NGO Role #2: Disburse loans and collect amount

When you donate to a micro or meso/macro loan business sector through PHPI, we donate the funds to the local NGO which lends and administers their loan. NGOs disburse the loan to the entrepreneur and after a grace period begin collecting payment amounts. Typically, loan officers will travel out to the entrepreneur's location (e.g. rural village) and collect the pledge amount on a weekly or monthly basis. Most of the time, the borrowers are able to pay the loan officer the full amount due, on time, without any issues. On occasion, a borrower may be late in payments. This is an indicator of how successful their collection efforts are. Once the total loan payments are collected, the NGO donates the principal amount back to PHPI and PHPI's software automatically distributes the repayments to each donor's MicroSeed Account on a proportionate basis less PHPI's 8% administrative/overhead charge.

NGO Role #3: Report impact and issues surrounding your loan

In addition to loan screening and administration, NGOs document the impact of their loans in the form of reports which may be typed or a video to provide insight into the entrepreneur's progress and challenges. It is a key point of connection between PHPI's donors and their business sector entrepreneur partner across the world. NGOs are required to provide at least one report per loan, so that the impact can be more transparent.

PHPI's Role

PHPI screens, rates and monitors each NGO

PHPI's staff and volunteers work to create a highly transparent donating platform for the poor. PHPI's main role, in addition to operating a website, is to screen and monitor each NGO, who in turn is responsible for screening each entrepreneur listed on the site and administering loans via funding from PHPI's website donations.

Each NGO has a different risk profile. Some are highly established with a proven track record and others are young and unproven but with the potential to reach entrepreneurs not reached by more established NGOs. Like other online marketplaces, PHPI hopes that an online donating platform will let unproven, riskier NGOs build a greater reputation through long-term performance. In the process, they should be able to raise capital from other sources beyond PHPI to serve more of the poor in their area.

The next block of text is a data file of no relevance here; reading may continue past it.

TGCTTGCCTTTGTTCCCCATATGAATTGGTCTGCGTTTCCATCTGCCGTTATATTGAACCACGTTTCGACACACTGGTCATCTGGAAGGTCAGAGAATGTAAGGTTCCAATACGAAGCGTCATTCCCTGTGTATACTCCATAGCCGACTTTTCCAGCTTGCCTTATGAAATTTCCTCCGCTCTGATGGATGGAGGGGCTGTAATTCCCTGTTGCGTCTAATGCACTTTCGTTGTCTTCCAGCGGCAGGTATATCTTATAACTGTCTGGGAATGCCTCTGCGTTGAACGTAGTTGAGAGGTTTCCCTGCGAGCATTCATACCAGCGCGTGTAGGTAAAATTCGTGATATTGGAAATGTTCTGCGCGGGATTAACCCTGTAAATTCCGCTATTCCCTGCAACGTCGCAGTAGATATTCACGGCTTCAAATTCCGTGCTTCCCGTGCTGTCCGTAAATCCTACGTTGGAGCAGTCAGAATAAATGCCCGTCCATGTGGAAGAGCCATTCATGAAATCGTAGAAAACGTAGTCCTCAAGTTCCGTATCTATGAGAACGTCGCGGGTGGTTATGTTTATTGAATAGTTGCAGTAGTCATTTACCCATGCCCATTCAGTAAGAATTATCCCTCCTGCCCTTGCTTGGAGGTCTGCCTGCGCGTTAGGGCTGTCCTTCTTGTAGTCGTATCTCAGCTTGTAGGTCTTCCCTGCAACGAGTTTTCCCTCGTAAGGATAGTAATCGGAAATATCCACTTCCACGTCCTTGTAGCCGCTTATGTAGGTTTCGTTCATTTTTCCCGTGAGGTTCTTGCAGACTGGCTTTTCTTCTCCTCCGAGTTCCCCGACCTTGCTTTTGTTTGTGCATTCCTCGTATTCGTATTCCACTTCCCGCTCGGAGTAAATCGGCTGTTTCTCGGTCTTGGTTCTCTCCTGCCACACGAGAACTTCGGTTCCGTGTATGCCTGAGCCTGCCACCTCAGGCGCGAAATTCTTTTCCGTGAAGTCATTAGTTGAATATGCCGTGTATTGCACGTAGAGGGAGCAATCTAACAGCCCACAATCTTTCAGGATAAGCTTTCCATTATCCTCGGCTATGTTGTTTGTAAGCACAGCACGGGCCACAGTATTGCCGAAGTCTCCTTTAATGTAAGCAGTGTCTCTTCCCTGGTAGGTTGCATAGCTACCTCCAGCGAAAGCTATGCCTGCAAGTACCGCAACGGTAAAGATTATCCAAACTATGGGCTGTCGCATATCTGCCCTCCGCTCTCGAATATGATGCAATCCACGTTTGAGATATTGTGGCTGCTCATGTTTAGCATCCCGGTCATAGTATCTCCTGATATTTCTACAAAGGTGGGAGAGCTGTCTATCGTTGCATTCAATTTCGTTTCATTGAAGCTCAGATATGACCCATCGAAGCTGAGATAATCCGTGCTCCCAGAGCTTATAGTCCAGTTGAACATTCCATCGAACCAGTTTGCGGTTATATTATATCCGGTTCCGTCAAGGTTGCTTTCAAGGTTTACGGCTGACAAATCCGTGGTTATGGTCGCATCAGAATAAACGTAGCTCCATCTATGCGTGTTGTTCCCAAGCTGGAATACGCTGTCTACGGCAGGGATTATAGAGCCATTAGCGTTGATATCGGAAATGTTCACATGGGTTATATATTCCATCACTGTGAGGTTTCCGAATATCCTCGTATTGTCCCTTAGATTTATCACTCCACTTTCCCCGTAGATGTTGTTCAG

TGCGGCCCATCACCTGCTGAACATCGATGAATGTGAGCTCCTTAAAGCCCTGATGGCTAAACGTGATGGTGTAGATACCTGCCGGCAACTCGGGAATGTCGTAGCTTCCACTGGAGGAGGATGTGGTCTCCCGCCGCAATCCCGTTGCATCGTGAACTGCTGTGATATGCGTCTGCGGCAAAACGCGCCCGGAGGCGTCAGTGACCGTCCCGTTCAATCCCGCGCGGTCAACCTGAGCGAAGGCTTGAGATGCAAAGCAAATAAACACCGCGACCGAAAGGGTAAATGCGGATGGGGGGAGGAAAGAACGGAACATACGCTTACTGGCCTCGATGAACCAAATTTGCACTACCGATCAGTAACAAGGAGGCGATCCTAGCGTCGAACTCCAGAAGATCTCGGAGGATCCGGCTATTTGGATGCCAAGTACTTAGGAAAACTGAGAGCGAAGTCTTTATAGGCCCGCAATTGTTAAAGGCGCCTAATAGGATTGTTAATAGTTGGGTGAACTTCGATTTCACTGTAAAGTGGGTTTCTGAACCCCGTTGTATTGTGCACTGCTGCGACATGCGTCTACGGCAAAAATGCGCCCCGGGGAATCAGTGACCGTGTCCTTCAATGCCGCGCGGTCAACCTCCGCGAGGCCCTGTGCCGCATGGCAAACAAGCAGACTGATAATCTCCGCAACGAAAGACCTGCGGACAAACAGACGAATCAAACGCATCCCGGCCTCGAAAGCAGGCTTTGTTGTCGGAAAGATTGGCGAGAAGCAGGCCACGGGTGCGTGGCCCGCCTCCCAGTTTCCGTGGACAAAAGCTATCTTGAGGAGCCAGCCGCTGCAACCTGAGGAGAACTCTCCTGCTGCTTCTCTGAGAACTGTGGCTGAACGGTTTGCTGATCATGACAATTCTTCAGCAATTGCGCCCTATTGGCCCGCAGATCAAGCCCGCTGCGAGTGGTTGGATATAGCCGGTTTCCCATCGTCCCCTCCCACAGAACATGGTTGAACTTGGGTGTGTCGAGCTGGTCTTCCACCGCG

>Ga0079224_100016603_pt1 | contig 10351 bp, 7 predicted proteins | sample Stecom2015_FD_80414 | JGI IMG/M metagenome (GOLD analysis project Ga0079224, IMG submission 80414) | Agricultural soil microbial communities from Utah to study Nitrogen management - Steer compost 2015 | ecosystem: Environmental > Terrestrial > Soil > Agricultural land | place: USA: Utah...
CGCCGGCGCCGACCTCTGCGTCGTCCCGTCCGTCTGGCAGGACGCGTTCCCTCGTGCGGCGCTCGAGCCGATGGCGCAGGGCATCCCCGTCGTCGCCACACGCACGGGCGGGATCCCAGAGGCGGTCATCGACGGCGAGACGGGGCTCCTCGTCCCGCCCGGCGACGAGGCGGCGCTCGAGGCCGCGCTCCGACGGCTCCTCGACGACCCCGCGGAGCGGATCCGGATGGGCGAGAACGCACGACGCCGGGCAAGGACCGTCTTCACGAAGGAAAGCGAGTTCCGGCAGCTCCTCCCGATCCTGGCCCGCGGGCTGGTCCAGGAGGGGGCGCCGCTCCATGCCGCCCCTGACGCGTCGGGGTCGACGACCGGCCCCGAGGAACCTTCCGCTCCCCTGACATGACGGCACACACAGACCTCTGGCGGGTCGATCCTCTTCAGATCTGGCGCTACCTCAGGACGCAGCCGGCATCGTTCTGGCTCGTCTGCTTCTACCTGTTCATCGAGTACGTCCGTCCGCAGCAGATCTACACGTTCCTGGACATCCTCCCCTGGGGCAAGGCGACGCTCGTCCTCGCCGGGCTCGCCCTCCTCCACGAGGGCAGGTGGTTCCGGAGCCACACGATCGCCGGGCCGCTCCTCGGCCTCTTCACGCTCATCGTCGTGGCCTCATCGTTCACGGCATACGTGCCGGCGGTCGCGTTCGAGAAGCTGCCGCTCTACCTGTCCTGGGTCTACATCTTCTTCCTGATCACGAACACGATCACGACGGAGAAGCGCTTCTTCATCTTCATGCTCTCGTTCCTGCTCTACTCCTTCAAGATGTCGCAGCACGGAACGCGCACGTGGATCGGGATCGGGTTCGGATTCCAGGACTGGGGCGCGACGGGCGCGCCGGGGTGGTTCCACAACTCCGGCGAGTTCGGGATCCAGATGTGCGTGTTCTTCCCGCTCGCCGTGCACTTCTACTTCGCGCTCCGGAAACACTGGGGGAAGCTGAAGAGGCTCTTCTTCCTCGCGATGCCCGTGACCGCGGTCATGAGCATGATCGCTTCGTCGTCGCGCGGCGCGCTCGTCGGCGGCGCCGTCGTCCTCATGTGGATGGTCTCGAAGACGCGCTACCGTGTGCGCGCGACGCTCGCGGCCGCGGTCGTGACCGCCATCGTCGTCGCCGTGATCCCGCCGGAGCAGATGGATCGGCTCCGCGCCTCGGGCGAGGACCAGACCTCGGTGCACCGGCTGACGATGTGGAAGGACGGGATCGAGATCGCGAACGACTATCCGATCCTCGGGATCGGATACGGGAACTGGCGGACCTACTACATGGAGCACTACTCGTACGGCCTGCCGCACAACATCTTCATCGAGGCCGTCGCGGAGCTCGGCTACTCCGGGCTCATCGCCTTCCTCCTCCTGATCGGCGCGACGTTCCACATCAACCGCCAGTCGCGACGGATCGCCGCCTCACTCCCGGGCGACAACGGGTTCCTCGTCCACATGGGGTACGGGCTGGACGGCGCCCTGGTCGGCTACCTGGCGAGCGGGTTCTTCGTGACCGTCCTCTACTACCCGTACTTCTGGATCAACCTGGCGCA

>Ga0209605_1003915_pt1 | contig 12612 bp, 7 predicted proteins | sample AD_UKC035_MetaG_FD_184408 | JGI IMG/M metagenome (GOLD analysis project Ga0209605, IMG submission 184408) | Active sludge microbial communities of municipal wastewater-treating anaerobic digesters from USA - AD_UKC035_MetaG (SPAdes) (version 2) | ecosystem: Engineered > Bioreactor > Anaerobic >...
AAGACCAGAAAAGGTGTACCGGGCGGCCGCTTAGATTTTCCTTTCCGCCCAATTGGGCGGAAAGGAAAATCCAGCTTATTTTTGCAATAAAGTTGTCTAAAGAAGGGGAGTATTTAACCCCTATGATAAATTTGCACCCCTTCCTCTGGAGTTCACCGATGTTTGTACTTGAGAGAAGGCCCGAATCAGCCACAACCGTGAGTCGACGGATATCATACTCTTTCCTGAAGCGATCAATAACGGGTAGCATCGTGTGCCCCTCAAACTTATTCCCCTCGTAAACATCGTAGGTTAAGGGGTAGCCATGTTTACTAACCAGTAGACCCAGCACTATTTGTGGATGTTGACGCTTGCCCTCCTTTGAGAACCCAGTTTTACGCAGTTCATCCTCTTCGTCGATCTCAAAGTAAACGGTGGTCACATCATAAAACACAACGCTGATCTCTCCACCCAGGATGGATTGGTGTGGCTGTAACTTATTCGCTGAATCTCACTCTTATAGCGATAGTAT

PHP Role #1: Initially screen each NGO

New NGOs must meet PHPI's Minimum Requirements in order to receive donations from PHPI for local entrepreneurs and projects identified by the NGO. The NGO must:

  1. Have a mission of lending to the poor for a social purpose with interest rates that are significantly discounted versus alternatives available to the local poor.

  2. Be able to accept U.S. dollar denominated debt capital from U.S. lenders and manage a reasonable degree of currency risk.

  3. Be cleared of the U.S. Department of Justice Terrorist Exclusion List and the Treasury Department's list of "Specially Designated Nationals and Blocked Persons."

  4. Provide PHPI with legal incorporation registration documents recognized by the local government.

PHPI Role #2: Monitor NGOs

The amount of money an NGO can lend or give each month depends on our donor's appetite for the entrepreneurs or projects the NGO has screened and approved. PHPI routinely audits and monitors each NGO. If a PHPI audit uncovers funds mismanagement, PHPI will make this transparent on the website and take appropriate actions to resolve the issue, up to and including partnership termination and legal action in the case of gross funds mismanagement.

Your Role

As a donor, there are things you can do to increase the likelihood of being repaid:
  1. Diversify your Portfolio

    The best way to reduce your exposure to any one entrepreneur is to diversify where you place your money. Instead of placing $100 with one entrepreneur, we recommend you place $25 with four entrepreneurs.

  2. Learn about the Meso/Macro Loans or Project

    Look for the following data points in the posted description:

    • Is the Meso/Macro loans or project in an area prone to economic or political disruptions? (e.g. Iraq)

    • Does the profile appear feasible?